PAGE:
American Story Time
The ebb and flow of audio broadcast entertaiment narratives through time
I can remember it like it was yesterday. My father and I were in the car driving home from his girlfriend’s house in Pennsylvania. He told me he had something special for me to listen to during our hour and half ride home to New Jersey. I was about eight years old at the time. We always drove home through this one town in New Jersey with a lovely old red mill with a huge water wheel attached. The town is Grover’s Mills, NJ.
As we approached the town, my Dad pulled off the road near the mill and pressed the “play” button on the cassette player. A crackling noise came through the speakers of his Mitsubishi Galant and the announcer started talking. The anchor sounded like he was in the car with us and quickly painted a picture with words.
At first, I thought it was just a news update breaking in on a radio station playing the type of music my grandmother liked. After a few minutes, the news made another update explaining the Princeton Observatory was reporting that aliens have landed in Grover’s Mills, New Jersey. I looked at my father with a ton of questions bubbling at my lips. He instructed me to just listen. The newscasters continued to describe the event occurring in great dramatic detail.
My father explained what I just listened to was Orson Welles’ dramatic reading of War of the Worlds on CBS radio preformed in October of 1938. I couldn’t believe that what I just listened to was dramatic reading of a story. It sounded so real, like I was listening to a live news story as it was happening. To be honest, I was a little spooked. My father explained that that’s what most people thought at the time of its original airing. He explained that people back then panicked, thinking the attack was real. I was captivated and in awe that radio could be so powerful. I asked my father why radio no longer hosted shows with entertainment stories. He replied quite simply, “I don’t know.” That wasn’t enough for me. I wanted to learn everything I could about Grover’s Mills and radio broadcasts. I guess that’s when I caught the broadcasting bug.
When I returned home from the weekend with my father, I went directly to our office and looked for our CD-ROM encyclopedia program. I researched everything I could about early radio. At the time we didn’t have Google. Now, the internet and satellites have changed the way we research and even the way we listen to the radio.
In the 1900’s radio wasn’t just a mode of transmission; radio was an event the whole family took part in.
Henirich Hertz was the first to discover that electric waves could be transmitted wirelessly in the 1880’s according to the Federal Communication Commission. It was his initial discovery that provided the foundation for the radio. However, it was Nickola Tesla in the 1890’s that invented the Tesla coil and induction coil used by radios. Then Guglielmo Marconi began using electro magnetic waves and created short distance broadcasts in his backyard. His first real public demonstration of this accomplishment was when he broadcasted the American Cup yacht races from sea according to the Public Broadcasting Service. The rest you can say was history.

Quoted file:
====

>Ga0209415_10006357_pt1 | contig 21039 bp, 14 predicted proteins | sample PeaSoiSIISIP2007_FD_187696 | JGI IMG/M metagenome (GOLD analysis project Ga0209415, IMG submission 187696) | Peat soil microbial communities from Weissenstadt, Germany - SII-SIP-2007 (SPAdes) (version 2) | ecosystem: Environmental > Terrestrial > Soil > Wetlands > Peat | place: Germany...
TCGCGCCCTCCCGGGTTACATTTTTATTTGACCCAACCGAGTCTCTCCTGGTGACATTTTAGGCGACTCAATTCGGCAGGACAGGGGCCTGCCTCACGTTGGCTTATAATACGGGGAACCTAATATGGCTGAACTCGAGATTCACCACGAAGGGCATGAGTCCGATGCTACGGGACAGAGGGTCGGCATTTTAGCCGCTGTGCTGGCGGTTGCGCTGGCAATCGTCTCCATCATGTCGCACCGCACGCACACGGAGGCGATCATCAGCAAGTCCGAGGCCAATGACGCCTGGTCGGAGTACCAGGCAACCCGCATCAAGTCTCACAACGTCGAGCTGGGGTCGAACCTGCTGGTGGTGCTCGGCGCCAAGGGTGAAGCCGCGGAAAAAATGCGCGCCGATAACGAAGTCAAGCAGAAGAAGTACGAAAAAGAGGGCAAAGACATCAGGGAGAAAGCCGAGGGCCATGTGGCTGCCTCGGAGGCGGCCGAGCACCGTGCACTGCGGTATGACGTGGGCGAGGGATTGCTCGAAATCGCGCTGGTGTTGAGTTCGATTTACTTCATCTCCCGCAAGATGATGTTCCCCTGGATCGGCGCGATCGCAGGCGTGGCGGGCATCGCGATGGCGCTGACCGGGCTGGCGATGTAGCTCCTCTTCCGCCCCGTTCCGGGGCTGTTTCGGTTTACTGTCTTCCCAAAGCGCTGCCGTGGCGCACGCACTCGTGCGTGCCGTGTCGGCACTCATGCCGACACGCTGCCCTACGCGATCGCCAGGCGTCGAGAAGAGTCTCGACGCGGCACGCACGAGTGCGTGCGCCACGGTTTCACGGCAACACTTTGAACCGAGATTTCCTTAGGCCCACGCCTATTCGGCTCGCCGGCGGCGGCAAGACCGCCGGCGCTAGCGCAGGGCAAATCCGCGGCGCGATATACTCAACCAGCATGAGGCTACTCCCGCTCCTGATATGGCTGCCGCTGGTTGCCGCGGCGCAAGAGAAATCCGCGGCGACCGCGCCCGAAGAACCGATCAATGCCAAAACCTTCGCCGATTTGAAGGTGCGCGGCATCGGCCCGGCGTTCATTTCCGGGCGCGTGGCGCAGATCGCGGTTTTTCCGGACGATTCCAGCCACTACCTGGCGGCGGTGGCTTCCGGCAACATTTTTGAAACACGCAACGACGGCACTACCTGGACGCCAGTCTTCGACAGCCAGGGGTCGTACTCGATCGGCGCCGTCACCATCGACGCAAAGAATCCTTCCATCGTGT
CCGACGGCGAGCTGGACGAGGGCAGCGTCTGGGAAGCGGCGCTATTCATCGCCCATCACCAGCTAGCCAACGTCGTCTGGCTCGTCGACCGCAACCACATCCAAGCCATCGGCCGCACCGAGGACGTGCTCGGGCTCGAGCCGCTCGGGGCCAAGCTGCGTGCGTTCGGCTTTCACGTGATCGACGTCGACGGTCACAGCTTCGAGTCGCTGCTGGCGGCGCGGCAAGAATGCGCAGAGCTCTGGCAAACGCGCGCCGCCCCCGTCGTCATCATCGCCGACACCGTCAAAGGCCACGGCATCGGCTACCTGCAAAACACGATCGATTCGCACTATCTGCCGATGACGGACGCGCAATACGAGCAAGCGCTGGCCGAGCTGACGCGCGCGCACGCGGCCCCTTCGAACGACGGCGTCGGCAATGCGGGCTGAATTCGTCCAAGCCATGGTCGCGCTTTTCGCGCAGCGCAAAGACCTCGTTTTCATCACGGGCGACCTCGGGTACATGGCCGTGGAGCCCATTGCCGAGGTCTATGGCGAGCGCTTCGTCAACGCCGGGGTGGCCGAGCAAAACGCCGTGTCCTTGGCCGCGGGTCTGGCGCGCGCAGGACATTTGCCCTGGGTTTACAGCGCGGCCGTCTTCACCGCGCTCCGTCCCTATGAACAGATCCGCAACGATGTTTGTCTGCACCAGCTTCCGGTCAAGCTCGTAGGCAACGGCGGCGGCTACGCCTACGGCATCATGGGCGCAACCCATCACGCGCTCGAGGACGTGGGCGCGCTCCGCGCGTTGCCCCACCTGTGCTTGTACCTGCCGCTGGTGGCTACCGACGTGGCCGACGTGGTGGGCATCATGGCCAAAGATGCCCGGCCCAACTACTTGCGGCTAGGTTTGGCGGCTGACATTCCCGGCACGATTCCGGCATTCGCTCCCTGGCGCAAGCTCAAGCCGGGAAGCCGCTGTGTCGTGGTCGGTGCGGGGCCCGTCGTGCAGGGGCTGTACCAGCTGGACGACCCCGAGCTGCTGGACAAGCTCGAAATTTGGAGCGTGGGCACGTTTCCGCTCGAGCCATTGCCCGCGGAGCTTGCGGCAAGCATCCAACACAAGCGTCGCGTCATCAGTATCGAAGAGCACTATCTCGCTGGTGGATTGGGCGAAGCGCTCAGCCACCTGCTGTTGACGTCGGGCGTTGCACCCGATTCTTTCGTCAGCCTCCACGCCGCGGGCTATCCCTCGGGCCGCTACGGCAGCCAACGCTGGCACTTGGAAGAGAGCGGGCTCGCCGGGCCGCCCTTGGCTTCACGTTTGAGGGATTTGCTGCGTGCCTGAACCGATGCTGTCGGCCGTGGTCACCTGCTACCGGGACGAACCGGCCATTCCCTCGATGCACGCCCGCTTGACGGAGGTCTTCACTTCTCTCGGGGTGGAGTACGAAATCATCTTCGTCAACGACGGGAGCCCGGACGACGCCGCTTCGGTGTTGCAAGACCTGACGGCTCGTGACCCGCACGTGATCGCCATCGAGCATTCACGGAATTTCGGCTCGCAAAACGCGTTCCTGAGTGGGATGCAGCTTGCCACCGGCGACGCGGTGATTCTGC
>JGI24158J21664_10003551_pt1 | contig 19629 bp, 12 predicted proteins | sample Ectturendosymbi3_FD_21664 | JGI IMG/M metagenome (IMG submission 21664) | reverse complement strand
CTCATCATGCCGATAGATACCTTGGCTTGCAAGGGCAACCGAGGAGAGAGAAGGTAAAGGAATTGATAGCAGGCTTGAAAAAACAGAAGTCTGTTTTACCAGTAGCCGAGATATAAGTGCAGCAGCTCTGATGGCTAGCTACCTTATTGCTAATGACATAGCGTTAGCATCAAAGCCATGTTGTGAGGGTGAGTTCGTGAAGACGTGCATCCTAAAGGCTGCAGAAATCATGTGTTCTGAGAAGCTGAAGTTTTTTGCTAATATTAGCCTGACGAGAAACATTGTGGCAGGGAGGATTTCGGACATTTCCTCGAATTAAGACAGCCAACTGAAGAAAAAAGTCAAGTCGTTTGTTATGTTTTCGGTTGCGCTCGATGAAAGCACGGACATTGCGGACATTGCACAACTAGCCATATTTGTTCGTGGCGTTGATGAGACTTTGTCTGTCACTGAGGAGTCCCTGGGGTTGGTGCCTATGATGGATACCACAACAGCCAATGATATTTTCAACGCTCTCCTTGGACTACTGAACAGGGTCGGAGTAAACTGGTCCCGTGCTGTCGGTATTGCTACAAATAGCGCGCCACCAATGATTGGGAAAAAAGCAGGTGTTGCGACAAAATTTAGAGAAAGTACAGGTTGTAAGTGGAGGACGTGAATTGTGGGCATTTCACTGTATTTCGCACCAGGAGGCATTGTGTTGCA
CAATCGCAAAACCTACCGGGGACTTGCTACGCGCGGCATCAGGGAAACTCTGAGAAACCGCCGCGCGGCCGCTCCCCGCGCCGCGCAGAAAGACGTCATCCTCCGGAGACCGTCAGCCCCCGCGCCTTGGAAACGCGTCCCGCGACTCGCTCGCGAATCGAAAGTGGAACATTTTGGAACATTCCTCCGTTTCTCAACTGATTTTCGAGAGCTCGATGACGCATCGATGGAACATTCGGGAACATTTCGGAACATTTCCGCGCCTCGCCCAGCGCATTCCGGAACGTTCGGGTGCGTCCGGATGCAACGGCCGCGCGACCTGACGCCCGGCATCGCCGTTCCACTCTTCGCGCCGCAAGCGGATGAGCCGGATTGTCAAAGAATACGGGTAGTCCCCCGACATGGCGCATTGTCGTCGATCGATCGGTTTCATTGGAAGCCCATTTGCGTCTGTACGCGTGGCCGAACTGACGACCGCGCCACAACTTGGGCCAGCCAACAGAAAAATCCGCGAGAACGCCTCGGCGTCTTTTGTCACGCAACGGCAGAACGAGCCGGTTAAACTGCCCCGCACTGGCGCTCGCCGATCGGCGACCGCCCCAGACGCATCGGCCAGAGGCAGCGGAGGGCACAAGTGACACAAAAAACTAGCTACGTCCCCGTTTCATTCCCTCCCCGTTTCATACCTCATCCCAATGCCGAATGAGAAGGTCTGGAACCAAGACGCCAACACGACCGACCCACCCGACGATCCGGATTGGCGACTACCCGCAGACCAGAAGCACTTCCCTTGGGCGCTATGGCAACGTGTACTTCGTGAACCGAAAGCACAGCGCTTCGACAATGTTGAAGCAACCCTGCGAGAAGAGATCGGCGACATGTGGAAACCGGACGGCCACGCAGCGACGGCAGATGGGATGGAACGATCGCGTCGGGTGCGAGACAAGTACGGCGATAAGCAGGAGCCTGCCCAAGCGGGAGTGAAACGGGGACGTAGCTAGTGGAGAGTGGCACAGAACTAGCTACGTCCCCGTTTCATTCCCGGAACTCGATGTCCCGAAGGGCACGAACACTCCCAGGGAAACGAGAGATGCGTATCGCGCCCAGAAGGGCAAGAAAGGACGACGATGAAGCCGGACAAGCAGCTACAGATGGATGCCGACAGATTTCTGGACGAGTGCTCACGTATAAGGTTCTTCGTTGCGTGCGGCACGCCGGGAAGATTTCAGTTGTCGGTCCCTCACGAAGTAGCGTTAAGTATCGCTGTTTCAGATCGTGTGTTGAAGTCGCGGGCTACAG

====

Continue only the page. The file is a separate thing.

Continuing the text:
Radio continued to modernize through the ages, in 1927 Congress created the Federal Radio Commission to regulate broadcasts according to Mark Goodman at Mississippi University. Goodman explains it was Herbert Hover that pushed the initiative because radio was a “public utility” and entered the homes of the American public. The Federal Radio Commission’s name was later changed to The Federal Communication Commission in 1934 after the passing of the Communications Act that same year, according to the FCC.
Radio shows like Amos and Andy, Prairie Home Companion, and The New Adventures of Sherlock Holmes had weekly installments that engrossed listeners with every episode. The presence of storytelling on radio shows as entertainment waned after 1962. The last real radio drama was a series called Suspense that came to end in September 1962 according to National Public Radio. The driving force behind its demise was the advent of television and its increasing presence in American homes during that decade.
While radios are still common today in homes and cars, satellite radio has risen in popularity. However, shows with dramatic readings by actors and creative story telling, aside from newscasts, have largely remained off the “airwaves.” The invention of podcasts have changed everything, bringing back story telling to the masses. Popular shows Serial and American Life have reinvigorated storytelling through audio broadcasts.
When I first listened to Serial, it was the same feeling I had back in 1994 listening to the War of the Worlds broadcast. While listeners weren’t listening to recreated moments, we were listening to events and conversations as the story unfolded. I binged on the series and listened to six episodes, one right after the other. I couldn’t get enough.
While it may be hard to determine if storytelling is making a resurgence, the popularity of podcasts creates a medium in which story telling can once again thrive like it did in the Golden Age of Radio.